Mr. Speaker, it is interesting to see that most of the brokerage firms chosen by the government have contributed money to the Liberal Party of Canada. RBC Dominion Securities contributed $117,000, BMO Nesbitt Burns $79,600, while GMP Securities contributed $51,000 to the Prime Minister's leadership campaign. There is only one important exception: the Desjardins Group did not make a contribution to the Liberal Party of Canada.

Did the Minister of Finance have the contributions to the Liberal Party in mind yesterday when he said that all the companies had been chosen according to objective criteria?

Petro-CanadaOral Question Period

2:25 p.m.

Wascana Saskatchewan

Liberal

Ralph Goodale LiberalMinister of Finance

Mr. Speaker, I have no knowledge whatsoever of what the corporations contribute.

However I want to tell the hon. gentleman that in order to secure the very best results, we first consulted thoroughly with the Department of Justice to make sure all the rules were complied with. Second, we consulted with senior officials in the Department of Finance with long experience in these matters. Third, we went entirely outside the government to get two independent experts to verify to us that the pattern we were following was precisely proper in the context of the transaction.

Petro-CanadaOral Question Period

2:25 p.m.

Bloc

Yvan Loubier Bloc Saint-Hyacinthe—Bagot, QC

Mr. Speaker, that is too bad. If he consulted the Department of Justice, the choice available to the government is even better today. One of the firms chosen under the Minister of Finance's objective criteria is UBS Security, which had to pay a $2 million fine, one of the biggest fines ever paid, for questionable trading practices. That must have been quite the consultation at the Department of Justice.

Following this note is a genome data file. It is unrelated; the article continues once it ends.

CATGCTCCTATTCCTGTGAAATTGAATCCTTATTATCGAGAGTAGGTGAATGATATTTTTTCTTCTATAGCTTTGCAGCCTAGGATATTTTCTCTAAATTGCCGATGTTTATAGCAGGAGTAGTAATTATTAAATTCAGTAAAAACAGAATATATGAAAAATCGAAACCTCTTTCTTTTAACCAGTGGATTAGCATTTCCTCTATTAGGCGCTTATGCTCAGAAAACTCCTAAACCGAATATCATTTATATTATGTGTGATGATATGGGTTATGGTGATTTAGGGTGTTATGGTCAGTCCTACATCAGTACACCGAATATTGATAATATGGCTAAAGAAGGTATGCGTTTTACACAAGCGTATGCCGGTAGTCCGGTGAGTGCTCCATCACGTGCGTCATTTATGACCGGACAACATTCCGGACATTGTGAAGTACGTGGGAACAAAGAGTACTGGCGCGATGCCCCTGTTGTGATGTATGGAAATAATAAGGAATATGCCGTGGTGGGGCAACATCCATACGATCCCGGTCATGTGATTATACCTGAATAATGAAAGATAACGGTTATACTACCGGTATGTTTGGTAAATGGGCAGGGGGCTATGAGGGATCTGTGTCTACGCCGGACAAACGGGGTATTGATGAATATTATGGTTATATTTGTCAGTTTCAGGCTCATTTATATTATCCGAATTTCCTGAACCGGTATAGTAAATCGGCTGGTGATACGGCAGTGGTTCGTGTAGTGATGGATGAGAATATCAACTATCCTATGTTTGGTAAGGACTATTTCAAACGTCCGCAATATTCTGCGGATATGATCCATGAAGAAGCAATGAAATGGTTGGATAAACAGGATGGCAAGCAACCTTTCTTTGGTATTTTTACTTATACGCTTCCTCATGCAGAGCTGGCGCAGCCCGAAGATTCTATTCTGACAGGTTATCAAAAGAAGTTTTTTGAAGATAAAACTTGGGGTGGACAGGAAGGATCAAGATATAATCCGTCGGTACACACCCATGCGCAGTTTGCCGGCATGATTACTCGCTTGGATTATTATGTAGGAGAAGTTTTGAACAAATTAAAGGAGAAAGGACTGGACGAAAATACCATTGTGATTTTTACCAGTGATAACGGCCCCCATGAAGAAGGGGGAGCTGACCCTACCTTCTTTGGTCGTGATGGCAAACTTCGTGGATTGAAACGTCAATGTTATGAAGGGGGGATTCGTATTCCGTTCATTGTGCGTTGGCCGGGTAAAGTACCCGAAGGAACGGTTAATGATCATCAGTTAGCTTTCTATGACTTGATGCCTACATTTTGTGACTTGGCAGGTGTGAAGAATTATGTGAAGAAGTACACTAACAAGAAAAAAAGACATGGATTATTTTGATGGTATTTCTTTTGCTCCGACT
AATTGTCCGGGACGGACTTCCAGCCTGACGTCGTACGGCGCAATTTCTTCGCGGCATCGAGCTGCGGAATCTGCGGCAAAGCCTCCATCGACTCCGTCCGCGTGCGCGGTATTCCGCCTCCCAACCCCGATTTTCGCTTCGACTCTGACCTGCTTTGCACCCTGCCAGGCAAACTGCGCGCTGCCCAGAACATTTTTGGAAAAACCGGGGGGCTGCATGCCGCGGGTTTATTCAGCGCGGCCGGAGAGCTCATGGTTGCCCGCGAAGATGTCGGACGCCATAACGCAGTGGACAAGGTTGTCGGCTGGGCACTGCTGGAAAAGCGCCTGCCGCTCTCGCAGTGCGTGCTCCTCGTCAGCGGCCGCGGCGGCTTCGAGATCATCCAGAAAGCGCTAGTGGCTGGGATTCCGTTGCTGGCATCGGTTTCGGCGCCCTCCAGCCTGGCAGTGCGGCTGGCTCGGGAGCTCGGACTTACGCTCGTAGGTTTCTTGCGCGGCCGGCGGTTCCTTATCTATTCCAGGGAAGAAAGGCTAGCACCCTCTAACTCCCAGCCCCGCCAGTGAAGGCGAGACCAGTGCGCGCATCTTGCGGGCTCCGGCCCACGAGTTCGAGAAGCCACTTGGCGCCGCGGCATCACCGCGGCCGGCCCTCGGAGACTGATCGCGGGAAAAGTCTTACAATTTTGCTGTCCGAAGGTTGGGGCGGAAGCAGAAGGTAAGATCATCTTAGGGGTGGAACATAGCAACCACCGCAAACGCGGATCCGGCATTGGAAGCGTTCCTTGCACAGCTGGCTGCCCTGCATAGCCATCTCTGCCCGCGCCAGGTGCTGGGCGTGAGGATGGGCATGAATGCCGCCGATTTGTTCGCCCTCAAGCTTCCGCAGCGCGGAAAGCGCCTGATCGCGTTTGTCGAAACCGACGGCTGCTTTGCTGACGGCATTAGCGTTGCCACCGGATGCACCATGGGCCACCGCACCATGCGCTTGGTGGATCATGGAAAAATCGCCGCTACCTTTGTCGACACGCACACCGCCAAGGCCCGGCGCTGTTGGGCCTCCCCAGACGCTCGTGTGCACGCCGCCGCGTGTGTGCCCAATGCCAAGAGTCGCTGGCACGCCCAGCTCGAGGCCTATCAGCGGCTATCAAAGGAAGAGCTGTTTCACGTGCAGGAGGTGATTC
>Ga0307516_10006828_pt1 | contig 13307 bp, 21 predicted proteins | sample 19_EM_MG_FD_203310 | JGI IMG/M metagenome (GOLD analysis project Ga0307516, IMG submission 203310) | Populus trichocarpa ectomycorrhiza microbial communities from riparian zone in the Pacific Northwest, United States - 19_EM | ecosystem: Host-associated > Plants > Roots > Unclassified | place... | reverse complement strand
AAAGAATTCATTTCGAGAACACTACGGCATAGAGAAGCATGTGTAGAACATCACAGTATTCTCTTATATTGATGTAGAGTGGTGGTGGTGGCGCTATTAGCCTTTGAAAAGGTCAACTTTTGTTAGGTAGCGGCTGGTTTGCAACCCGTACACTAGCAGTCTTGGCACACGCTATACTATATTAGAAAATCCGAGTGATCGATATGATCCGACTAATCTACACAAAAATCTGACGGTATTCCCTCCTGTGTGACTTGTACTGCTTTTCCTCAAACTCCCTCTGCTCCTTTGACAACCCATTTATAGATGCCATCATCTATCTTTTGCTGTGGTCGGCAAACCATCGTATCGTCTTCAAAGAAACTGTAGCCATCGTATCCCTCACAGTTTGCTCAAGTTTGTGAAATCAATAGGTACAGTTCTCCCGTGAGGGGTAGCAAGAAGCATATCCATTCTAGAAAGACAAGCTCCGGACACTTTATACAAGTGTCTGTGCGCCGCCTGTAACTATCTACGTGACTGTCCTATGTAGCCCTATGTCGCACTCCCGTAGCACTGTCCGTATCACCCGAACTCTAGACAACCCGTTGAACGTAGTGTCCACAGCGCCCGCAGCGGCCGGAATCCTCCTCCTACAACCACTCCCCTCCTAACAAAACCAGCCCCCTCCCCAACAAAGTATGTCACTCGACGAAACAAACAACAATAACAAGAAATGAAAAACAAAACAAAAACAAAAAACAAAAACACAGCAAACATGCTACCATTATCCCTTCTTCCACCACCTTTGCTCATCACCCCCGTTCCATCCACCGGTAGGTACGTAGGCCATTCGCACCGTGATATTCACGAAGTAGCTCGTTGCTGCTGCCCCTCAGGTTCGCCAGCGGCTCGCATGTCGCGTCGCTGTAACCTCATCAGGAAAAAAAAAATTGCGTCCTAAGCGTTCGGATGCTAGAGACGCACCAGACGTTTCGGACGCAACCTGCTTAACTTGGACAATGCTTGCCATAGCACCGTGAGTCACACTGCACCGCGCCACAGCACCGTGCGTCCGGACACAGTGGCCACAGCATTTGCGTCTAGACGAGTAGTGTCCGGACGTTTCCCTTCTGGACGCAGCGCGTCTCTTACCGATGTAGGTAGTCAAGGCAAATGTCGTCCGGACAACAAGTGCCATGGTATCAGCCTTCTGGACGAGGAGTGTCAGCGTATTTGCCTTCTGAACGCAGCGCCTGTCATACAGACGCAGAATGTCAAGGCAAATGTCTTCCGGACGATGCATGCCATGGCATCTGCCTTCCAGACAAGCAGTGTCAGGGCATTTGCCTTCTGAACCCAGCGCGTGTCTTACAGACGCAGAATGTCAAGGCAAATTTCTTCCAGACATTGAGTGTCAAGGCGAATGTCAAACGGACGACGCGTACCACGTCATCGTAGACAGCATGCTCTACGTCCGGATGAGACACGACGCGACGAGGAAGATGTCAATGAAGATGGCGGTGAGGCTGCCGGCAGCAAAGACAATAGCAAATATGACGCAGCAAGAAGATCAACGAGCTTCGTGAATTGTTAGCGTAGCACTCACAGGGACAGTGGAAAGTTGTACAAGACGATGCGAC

How does the minister explain choosing UBS Security over Desjardins, the largest brokerage firm in Quebec and, as a result, denying numerous Quebec investors the opportunity to buy Petro-Canada shares?

Petro-CanadaOral Question Period

2:25 p.m.

Wascana Saskatchewan

Liberal

Ralph Goodale LiberalMinister of Finance

Mr. Speaker, unfortunately, in the context of this transaction, it was not possible to include every conceivable worthy applicant. We included 22 very worthy applicants. Unfortunately, it was not possible to include everyone. We did include Casgrain and the Banque Nationale.

I want to tell the hon. gentleman that we went outside the circle of the government to get professional independent advice so that I could absolutely assure myself that the transaction was conducted properly. That advice came from a former governor of the Bank of Canada and a former auditor general.

Government PoliciesOral Question Period

2:25 p.m.

NDP

Jack Layton NDP Toronto—Danforth, ON

Mr. Speaker, my question is for the Prime Minister.

On his recent foreign trip, foreign leaders had to point out to the Prime Minister that he had not kept his promise on foreign aid.

Students, meanwhile, of course know that he has not kept his promise on student debt. People trying to breathe clean air know that he has not kept his promise on pollution control. Cities know that he has not kept his 5¢ promise and the result is property taxes are going up.

Will the Prime Minister give an undertaking that he will keep all his promises before he starts to reduce taxes?

Government PoliciesOral Question Period

2:25 p.m.

LaSalle—Émard Québec

Liberal

Paul Martin LiberalPrime Minister

Mr. Speaker, let me simply tell the hon. leader of the NDP that we are keeping our promises on cities. I would quickly remind him of the $7 billion on GST over the next 10 years alone.

We have increased every single year the amount of money that we are putting into foreign aid. I would remind him of the very important role that Canada is playing with the most heavily indebted countries in the world.

I would ask the hon. member to take a look at the amount of money that we have put in terms of the municipalities and the environment, and the fact that the Minister of Finance has committed over $1 billion to go into environmental technologies from the sale of Petro-Canada.

Let me assure the hon. member that we are keeping our promises.